Mau Aima’s hawai mohallas wear a deserted look this Diwali season as the administration has shut down firecracker units in response to a fatal accident — rendering hundreds jobless
Diwali has traditionally been the most anticipated season in Mau Aima, a modest town panchayat located some 45 km north of Allahabad. Its hawai mohallas (hawai is the colloquial for firecrackers) have for years fed the festive season demands of districts across Uttar Pradesh and neighbouring States as well, leading some to loosely term it “Uttar ki Sivakasi”.
This year, too, Mau Aima is flooded with supply orders. However, none of these will be met. What is more surprising is that the mere mention of Diwali now results in a set of gloomy faces staring at each other in silence.
Twelve persons died and at least a dozen were injured when one of the “illegal” units here collapsed under the impact of an explosion last October. It subsequently led to the cancellation of all of Mau Aima’s 18 firecracker licenses and the initiation of strict vigilance drives by the district administration.
A year on, even as the police conducts regular checks, Mau Aima Station Officer Manoj Kumar says no licenses would be handed out regardless of the festive season. “If any explosive material is found in their possession or storage without permission, we can book them under the Explosives Act.”
The ban left around 5,000 persons without a stable source of income. And for locals like Mohammed Zafar (24), who have since childhood practised the family trade, the search for an alternate means of livelihood has been a demanding endeavour. While some chose pottery, cycle repairing, ironware sales, and others took to beedi making, trash collection, masonry or even restoring the old tea joint. Zafar picked up carpentry.
“We have lost our main source of income. But we have to do something to survive, whether its carpentry or working as a mechanic. During Diwali season, there would be transaction of lakhs...We have many orders this time also but they will go empty…Now I am happy if I earn even Rs. 250 daily,” Zafar says.
While livelihood has been hit severely, the immediate impact of the ban was evident in the bulk cancellation or postponement of marriages and educational plans. With another approaching Diwali, these ghosts have already begun to haunt Mau Aima. “Each year we would conduct marriages immediately after Diwali, with the earnings during the season. Others would pay off their debts or save for next year’s education. But look at our fate, this time we have to take credit just to keep things moving. Many marriages have got wasted or delayed, and some of us have to pay back Rs. 80,000 or even Rs. 1,00,000,” says 45-year-old Mohammed Islam, who has spent 35 years of his life in the firecracker industry. While he has obediently adhered to the administration’s ban, he still believes the drastic step was a rate too harsh.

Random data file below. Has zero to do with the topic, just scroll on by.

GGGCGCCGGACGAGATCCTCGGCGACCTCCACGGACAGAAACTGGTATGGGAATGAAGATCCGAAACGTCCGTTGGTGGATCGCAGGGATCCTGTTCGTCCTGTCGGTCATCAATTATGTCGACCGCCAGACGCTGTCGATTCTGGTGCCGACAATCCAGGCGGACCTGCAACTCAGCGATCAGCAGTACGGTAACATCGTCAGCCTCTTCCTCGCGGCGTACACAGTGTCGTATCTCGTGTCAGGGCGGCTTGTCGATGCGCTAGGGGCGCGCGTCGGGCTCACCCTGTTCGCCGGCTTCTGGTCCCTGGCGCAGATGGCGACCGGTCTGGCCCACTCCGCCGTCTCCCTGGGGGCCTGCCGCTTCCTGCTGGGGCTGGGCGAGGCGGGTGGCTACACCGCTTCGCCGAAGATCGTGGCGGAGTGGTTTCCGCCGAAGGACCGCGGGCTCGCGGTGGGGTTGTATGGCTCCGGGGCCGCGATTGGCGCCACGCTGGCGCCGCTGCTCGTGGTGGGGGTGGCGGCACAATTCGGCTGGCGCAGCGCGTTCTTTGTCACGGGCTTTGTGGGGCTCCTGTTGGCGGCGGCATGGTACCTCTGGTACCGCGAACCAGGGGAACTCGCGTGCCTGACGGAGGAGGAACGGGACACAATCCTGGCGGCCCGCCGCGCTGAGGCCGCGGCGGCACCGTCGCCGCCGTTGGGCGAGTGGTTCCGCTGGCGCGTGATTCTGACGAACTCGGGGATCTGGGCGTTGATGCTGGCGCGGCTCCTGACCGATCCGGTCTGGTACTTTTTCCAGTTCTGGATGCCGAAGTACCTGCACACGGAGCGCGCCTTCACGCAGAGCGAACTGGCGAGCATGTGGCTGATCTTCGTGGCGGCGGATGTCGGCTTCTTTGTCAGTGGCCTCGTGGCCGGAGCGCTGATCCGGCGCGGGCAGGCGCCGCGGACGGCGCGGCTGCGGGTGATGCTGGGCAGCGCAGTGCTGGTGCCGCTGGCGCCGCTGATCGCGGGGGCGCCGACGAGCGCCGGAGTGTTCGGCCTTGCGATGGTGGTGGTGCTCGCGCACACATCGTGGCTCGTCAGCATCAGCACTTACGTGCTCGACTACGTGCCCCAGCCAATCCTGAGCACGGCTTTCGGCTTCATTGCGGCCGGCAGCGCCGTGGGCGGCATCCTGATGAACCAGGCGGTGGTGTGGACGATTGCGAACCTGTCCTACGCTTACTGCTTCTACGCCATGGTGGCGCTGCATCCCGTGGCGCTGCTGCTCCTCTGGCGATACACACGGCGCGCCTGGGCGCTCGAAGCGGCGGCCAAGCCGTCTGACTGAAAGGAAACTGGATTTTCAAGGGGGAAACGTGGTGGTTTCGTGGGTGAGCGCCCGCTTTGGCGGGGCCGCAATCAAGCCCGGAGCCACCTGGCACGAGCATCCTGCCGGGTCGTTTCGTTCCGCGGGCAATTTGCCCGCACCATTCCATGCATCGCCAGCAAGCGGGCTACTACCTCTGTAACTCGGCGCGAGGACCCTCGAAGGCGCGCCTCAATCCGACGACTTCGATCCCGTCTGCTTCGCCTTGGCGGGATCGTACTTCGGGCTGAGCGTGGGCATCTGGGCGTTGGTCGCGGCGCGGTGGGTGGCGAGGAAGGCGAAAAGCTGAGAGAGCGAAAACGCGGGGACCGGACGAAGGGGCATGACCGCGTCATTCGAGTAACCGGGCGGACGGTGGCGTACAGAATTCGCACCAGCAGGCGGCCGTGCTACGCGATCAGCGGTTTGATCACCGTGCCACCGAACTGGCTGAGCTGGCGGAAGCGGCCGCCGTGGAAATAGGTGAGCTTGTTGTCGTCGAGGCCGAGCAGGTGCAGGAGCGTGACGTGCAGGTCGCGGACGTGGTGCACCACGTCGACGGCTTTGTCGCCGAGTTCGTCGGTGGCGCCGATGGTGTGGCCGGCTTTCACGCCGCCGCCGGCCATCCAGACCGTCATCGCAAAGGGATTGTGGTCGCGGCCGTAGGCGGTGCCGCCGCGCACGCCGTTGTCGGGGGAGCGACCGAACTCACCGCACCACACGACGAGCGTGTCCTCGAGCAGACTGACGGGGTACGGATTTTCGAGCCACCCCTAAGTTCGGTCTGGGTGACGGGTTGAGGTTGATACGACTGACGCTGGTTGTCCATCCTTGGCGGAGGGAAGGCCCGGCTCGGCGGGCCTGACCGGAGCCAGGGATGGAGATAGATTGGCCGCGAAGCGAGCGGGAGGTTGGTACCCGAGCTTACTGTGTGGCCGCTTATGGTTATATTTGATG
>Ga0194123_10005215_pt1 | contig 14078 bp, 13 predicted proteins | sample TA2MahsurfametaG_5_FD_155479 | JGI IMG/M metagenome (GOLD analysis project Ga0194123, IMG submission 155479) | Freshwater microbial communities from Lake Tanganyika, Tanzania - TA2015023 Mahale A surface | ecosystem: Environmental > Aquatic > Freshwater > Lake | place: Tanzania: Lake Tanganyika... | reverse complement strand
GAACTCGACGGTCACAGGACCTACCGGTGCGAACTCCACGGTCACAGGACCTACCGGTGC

“The same officials who would buy our firecrackers in bulk have now banned everything. The blast took place in a licensed unit. It was just an accident; some labourers were careless. We have been running like this for years and nobody complained,” Islam rues.
Meanwhile, Mau Aima’s other major traditional source of income — handloom mills have been facing the down slide for the past decade or so, largely due to erratic power supply and partly due to burgeoning cost of raw materials and self-destructive competition.
A seemingly worried Fakkruddin (20) says: “Power supply lasts only 10 hours, that too, with irregular interruptions. On the other hand, the bills we pay are high! Most of the looms here have either shut down completely or remain open only for a few hours daily.”
The maths is pretty clear. Continuous power supply ensures that one metre of cloth could be woven in 10 minutes. However, that takes up to 45 backbreaking minutes now. So much slog for a paltry margin of Rs. one or two per metre. Even with such low returns, time-consuming labour and poor finished product, the ban on the firecracker units has now left them with no choice.
Like any typical eastern Uttar Pradesh town, Mau Aima lives with rabid unemployment and poor educational and health facilities. However, survival has been toughest for those who lost more than just their livelihood to last year’s blast. Mohammed Sami, 22, lost his mother and life has not been the same since. He was on course to completing his intermediate college studies, toward his dream of working for a “big company” but had to drop out, compelled to work as an apprentice to a weaver. “My brothers dropped out, too. We didn’t even get proper compensation. Only the labourers did, that, too, because they belonged to a depressed class. Our father does not work anymore; he has been in remorse ever since.”